Tough issues need to be dealt with.
When a tough issue surfaces, the facilitator first tries to gain a sense of whether the issue is personal or whether it is related to substance. Personal issues have the potential to intensify over time and can seriously contaminate the process. For that reason, it is important to work with those issues as early as possible in ways that include calling a break and /or spending time on the side with that person (or persons). Rather than calling out an individual during a group session, the facilitator works to accommodate the person’s energy and, when the time is right, “move to the side” with that person.

The facilitator needs to recognize his influence on group’s decisions.
A facilitator has many opportunities to make process decisions that ultimately shape the content and quality of the group’s product. Recognizing this aspect of his authority, it is imperative to make sure the facilitator is in full alignment with the sponsor’s goals, and decisions are being made with an eye to delivering the best quality product. The more a facilitator believes in and feels committed to the underlying purpose and goals of the initiative, the less likely he will be to make process decisions based on expediency.

Documentation may not represent the spirit of the group.
Sometimes a person writes a summary document that puts a spin on the group’s discussion. This can occur regardless of whether or not a person intended to do so. The best way to mitigate this problem is to make sure documents, once written, are distributed back to group members, who are then expected to review and make comments on what was written. This step reaches completion when group members vote to accept the document with no further amendments.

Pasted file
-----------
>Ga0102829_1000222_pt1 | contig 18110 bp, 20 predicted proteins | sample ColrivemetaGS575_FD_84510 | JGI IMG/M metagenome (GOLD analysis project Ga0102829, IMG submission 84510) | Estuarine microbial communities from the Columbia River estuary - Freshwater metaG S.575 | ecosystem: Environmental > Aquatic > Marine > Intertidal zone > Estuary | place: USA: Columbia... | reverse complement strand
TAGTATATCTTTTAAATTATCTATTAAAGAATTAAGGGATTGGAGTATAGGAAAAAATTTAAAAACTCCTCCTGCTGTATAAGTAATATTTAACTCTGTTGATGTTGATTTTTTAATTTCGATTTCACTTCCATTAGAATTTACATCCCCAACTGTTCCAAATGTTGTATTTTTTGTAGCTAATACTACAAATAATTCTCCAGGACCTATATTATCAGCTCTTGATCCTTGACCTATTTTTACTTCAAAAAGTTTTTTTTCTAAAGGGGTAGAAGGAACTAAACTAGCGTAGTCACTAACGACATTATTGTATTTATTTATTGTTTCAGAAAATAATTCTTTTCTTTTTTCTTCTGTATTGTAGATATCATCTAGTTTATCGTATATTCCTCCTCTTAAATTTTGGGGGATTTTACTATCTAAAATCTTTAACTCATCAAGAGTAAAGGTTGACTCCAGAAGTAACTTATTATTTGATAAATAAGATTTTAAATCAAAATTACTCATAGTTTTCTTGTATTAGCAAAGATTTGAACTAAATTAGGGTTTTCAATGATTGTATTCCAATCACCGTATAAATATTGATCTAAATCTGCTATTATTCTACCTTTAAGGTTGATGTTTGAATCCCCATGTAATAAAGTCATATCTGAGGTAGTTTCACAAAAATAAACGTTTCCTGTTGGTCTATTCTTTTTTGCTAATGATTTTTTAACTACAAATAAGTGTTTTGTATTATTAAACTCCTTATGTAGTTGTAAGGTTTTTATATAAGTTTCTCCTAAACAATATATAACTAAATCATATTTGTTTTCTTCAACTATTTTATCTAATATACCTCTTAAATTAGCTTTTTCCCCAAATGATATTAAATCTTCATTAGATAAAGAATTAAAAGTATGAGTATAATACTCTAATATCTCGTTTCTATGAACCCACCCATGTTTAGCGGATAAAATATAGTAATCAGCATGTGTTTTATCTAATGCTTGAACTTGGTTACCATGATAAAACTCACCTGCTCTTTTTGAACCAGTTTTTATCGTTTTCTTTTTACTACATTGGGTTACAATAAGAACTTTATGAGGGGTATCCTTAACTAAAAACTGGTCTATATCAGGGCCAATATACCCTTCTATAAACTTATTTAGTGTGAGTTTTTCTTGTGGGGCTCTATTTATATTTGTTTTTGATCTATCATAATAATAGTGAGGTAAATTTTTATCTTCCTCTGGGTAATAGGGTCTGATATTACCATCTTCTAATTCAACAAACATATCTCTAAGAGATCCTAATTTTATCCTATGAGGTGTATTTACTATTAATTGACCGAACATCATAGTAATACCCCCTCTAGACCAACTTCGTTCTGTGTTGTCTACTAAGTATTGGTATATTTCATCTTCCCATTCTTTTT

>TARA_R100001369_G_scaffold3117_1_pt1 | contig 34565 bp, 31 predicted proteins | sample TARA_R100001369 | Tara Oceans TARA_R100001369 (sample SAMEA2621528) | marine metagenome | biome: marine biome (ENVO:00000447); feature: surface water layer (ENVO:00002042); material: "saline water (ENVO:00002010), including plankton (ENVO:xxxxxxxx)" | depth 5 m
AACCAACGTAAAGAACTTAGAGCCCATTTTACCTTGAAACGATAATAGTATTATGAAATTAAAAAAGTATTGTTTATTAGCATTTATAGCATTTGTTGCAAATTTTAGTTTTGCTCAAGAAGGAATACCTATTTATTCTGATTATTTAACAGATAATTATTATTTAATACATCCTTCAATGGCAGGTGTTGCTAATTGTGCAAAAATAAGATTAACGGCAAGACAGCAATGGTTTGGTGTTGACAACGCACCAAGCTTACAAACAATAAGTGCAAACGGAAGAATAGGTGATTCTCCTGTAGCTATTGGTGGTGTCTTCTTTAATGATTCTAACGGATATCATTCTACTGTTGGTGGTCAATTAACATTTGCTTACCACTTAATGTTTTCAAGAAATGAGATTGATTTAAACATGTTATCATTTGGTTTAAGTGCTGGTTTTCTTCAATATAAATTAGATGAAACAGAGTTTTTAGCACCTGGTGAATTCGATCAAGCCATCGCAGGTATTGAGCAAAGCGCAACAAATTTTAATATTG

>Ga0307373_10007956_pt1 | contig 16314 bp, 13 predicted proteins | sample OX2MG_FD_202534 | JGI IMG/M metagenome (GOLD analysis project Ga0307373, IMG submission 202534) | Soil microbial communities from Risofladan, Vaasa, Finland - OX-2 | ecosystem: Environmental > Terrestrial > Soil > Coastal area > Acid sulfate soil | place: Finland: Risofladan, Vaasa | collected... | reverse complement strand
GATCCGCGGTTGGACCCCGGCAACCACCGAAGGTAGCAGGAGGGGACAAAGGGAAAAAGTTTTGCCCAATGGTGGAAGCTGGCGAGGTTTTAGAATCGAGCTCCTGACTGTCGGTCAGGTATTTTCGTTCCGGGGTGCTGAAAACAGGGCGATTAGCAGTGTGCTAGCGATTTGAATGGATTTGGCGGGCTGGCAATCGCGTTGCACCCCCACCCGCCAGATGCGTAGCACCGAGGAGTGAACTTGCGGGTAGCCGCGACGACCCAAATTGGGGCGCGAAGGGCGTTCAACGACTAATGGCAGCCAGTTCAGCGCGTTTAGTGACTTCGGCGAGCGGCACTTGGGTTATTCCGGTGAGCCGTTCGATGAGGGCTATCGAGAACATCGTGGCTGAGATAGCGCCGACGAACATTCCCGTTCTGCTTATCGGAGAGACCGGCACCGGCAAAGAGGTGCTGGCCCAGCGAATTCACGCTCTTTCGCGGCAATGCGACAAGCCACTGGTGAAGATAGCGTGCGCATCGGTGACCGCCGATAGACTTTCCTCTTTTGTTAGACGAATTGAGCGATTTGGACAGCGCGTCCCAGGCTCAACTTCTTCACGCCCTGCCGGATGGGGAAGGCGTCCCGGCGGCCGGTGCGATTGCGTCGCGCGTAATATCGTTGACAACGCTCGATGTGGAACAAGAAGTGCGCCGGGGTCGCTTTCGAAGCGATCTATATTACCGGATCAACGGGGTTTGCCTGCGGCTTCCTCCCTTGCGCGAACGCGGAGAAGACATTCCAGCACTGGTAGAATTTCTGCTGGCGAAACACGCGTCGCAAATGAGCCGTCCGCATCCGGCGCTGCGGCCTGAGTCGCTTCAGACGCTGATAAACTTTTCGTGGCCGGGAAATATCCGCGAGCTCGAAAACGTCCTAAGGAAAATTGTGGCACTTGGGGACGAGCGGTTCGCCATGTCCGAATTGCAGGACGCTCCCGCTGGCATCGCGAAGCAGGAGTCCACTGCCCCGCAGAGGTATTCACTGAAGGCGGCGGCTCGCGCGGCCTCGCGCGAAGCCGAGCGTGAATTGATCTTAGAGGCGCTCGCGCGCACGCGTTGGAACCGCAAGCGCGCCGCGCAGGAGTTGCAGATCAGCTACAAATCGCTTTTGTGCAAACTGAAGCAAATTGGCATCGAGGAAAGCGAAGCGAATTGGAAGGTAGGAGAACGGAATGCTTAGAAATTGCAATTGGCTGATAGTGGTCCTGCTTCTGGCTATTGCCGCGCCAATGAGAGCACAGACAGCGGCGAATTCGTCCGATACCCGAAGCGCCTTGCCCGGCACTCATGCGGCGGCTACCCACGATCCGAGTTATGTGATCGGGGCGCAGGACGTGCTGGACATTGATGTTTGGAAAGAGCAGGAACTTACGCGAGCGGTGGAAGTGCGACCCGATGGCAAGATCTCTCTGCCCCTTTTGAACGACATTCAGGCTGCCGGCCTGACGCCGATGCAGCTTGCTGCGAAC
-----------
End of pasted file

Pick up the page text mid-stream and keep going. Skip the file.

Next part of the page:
Use small groups
Tusi’s preferred mode is to break the room into small groups, enabling multiple conversations to occur. When the small groups are working, Tusi floats around the room, engaging with each one at a time, and acting as a temporary facilitator or consultant to each group’s conversation. When the groups report back, Tusi works as a synthesizer, combining whatever was said in the small groups into a whole-group conversation on the topic at hand.

They might be stumbling, but at least they are all stumbling in the same direction.

Give small groups the bigger picture
As Tusi visits the small groups in the midst of their conversations, he makes inferences about how well the whole process is functioning. If he thinks that the group is having trouble, he will collect the concerns and bring them to the group as a whole. Alternatively, he might ask each group to define one or two key concerns and then ask the subgroups to educate one another in the large group.

Draw pictures
Tusi often draws pictures on flip charts — whether to illustrate someone’s perspective, add on to what is being said, or offer his own interpretation.

Tell stories
Tusi teaches through stories, since people often understand an idea more quickly when it is framed this way. It’s best to tell a story and then add the wisdom to it; this approach has more powerful impact on the listener.

Draw on traditional wisdom
Referencing traditional wisdom not only makes a point that is relevant to the current discussion, but also adds heft to support or reinforce the point.

Use metaphor
Tusi frequently uses metaphor, which levels the playing field between academics and non-academics.

Use humor
When communicating with metaphors or with stories, the more humorous, the more effective. When people laugh their spirit is much more open. Happy people are more productive.

Attend to creature comforts
While connecting with each small group, Tusi checks on their need for food and drink. To make sure their “creature comfort” needs are met, Tusi serves them himself. In this way, the faaaloalo continues. The experience of being served, and the visual of watching someone being served, becomes a reminder and reaffirmation of the values that were expressed at the hosting event.

Stay in touch between meetings
During the interim between meetings, Tusi will make an effort to maintain communication with each individual group member. This serves both to preserve the quality of the relationship, and to provide Tusi with updated information on what’s working, what’s not working, and what’s needed.

Related Examples